Is there any reason to think Hayek himself was pathologized by the metaphysical pathos of his position? Can Nietzschean parallels be spun into substantive objections, or interpretive insights? I think: yes. It is, I think, impossible to read The Road To Serfdom and imagine its author is not caught up by the thrill of the Romantic contours of his own story. But this is still pretty trivial: everyone likes a good monster fight. That doesn’t mean everyone is a Nietzschean. Are we sure that Hayek’s monster is really the revolting masses (ergo he can be slotted neatly with all those other reactionary minds Corey is always trying to say are surprisingly alike)? Also: even if Serfdom is a bit of an overheated potboiler, is the same true of, say, The Constitution of Liberty? That is, even if Hayek is somewhat pathologized by the metaphysical pathos of his own thinking – more so in some places than others – is there no corner of his thinking that is free from this?
Can’t someone say: Hayek is utilitarianism, not Also Sprach Larrystustra class warfare fanfic. Even if, as is possible, some people read it that way. If you want to assess the value of Hayek’s philosophy, it’s not fair to grade him on the basis of the aesthetic daydreams he inspires, rather than the technical ideas he espouses. (Who doesn’t have silly superhero daydreams. And what philosopher isn’t, in some sense, the hero in his/her own little adventure of ideas? Technical stuff that excites people does not, thereby, cease to be technical.)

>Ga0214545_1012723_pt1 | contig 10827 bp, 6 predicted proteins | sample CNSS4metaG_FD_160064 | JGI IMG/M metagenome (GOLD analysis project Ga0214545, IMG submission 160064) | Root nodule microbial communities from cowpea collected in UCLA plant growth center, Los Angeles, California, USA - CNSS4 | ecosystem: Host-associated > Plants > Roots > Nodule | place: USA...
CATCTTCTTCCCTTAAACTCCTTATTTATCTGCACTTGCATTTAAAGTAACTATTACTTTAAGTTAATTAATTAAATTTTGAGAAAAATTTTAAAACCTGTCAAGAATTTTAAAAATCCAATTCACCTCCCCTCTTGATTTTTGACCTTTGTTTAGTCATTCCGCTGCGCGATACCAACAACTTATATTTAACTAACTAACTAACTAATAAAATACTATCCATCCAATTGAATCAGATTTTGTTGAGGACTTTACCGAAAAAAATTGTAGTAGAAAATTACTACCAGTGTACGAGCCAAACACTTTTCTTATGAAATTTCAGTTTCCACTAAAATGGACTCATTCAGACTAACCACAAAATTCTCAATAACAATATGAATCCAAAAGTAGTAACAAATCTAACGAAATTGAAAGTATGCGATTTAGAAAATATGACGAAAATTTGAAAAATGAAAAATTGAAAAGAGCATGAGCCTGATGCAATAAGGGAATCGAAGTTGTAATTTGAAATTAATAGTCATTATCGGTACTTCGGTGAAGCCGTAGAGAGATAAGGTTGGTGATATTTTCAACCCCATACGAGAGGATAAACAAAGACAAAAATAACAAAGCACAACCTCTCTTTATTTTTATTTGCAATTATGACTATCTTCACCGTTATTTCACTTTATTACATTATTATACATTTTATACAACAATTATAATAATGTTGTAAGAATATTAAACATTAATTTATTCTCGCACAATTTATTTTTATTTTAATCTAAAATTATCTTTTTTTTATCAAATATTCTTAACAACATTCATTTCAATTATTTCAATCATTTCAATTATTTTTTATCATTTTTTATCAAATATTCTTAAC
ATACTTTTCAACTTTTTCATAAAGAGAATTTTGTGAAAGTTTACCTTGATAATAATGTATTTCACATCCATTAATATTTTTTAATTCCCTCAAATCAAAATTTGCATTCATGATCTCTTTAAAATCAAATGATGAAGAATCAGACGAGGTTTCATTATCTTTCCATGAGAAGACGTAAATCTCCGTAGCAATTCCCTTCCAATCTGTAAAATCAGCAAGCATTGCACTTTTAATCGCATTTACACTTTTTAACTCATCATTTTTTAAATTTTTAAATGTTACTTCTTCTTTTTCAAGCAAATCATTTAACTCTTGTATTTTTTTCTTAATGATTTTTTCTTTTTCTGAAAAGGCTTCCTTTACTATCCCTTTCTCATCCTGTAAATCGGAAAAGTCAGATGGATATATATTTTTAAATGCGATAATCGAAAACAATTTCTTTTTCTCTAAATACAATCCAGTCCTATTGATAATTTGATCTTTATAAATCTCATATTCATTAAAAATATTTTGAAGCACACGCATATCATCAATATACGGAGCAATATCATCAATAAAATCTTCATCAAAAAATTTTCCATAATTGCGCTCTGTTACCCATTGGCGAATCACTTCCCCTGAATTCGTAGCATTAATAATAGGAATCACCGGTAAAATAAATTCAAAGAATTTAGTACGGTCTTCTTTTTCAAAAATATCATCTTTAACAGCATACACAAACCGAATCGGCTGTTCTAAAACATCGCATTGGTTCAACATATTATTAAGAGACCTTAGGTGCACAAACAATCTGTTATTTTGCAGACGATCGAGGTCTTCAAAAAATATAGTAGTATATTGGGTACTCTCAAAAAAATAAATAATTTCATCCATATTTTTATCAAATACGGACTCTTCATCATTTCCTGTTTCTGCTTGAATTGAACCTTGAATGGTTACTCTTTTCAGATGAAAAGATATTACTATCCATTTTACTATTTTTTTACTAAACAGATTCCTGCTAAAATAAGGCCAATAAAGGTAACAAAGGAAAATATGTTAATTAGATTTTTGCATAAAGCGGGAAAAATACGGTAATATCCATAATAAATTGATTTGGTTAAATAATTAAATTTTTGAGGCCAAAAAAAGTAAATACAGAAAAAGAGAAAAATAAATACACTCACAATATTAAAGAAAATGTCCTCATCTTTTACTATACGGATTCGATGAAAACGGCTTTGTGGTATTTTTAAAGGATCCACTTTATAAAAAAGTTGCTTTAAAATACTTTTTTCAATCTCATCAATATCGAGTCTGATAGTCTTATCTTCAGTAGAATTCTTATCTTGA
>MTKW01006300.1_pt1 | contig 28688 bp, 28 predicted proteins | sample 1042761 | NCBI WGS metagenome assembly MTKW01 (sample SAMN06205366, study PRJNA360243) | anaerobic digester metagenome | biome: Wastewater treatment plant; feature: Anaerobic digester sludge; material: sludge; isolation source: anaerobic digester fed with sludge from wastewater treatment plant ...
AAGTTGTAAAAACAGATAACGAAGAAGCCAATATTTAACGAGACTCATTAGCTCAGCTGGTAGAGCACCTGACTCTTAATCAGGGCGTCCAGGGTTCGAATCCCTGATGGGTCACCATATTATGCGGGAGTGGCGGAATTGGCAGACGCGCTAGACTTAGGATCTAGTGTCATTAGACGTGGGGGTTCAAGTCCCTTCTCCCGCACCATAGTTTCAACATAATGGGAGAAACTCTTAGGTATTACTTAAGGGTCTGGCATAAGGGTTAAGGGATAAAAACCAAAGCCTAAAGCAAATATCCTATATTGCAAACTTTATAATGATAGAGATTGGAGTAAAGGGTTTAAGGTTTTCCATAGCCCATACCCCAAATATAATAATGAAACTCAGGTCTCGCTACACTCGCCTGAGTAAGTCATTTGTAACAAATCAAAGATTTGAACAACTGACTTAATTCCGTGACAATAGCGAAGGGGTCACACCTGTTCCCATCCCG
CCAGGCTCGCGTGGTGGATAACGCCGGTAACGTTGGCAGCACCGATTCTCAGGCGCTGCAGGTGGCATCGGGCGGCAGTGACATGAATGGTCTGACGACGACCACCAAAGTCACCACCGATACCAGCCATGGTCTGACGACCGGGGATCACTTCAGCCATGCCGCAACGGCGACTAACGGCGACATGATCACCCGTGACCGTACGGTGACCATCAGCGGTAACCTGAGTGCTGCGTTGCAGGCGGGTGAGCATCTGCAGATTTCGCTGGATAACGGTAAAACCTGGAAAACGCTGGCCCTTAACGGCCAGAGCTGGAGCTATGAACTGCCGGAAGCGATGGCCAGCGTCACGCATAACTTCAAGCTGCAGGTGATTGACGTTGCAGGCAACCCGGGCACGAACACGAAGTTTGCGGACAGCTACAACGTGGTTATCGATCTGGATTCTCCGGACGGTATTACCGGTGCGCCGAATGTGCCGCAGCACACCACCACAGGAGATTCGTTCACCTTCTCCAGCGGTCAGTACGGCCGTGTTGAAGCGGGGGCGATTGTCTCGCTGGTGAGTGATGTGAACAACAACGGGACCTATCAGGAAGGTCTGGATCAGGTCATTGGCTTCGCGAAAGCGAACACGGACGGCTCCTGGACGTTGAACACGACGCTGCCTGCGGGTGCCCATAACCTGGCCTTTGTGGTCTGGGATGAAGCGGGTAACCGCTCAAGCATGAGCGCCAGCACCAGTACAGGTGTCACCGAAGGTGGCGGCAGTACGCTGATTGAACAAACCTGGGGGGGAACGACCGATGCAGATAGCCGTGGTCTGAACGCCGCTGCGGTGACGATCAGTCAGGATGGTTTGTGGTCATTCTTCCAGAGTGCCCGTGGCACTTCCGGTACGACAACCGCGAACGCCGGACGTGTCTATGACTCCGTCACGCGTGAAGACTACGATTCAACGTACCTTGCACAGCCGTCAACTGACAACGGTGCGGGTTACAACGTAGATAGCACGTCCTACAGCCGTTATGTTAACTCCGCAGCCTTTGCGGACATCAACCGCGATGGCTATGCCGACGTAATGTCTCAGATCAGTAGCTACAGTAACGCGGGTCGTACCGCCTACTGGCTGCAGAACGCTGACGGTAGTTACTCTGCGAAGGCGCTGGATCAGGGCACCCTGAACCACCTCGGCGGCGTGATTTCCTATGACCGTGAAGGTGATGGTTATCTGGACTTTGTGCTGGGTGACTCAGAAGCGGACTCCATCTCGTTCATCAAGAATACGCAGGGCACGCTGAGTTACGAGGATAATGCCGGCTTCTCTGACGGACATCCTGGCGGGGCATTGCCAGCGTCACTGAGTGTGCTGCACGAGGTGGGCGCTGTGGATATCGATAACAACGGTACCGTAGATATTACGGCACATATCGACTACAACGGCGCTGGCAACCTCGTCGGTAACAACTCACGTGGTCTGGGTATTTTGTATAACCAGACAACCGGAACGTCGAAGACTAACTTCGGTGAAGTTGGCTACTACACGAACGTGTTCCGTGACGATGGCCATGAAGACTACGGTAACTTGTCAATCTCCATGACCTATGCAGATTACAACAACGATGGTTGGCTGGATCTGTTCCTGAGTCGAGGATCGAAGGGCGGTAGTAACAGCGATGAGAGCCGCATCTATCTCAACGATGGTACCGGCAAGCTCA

And now we really come to it. In my original Hayek post I said that I didn’t think this sort of hermeneutically suspicious approach can be dismissed as cheap ad hominem dismissiveness. Let me quote my original post again:
This is a common disease: political theory as crypto-virtue ethics. You have a perhaps rather narrow sort of character ideal in mind, playing no official part in your theory, but exerting a great influence over its overall shape. J.S. Mill, for example, obviously exalts a certain sort of contrarian, cosmopolitan individualist. On Liberty is justly charged with begging the question, rather badly, on behalf of the sort of person Mill most admires. Hayek may be guilty of nothing worse: he admires economic actors of a certain sort more than other people. He maximizes freedom for them, while genuinely thinking he is maximizing it for everyone.I say this as someone who thinks On Liberty is a great book. But it would have been a greater book if Mill had added a final chapter in which he asked, with a lot more self-critical severity: am I really a utilitarian? If he had concluded that chapter by saying ‘no, if I am absolutely honest, I am compelled to admit that I only said I was a utilitarian for somewhat confused, actually oddly personal reasons’ then that would have been best of all. It would have made On Liberty a landmark of skeptical thinking, and in that way a monument to the value of its ideals. And it would have right. (This isn’t a Mill post. We can argue about it, if you like.)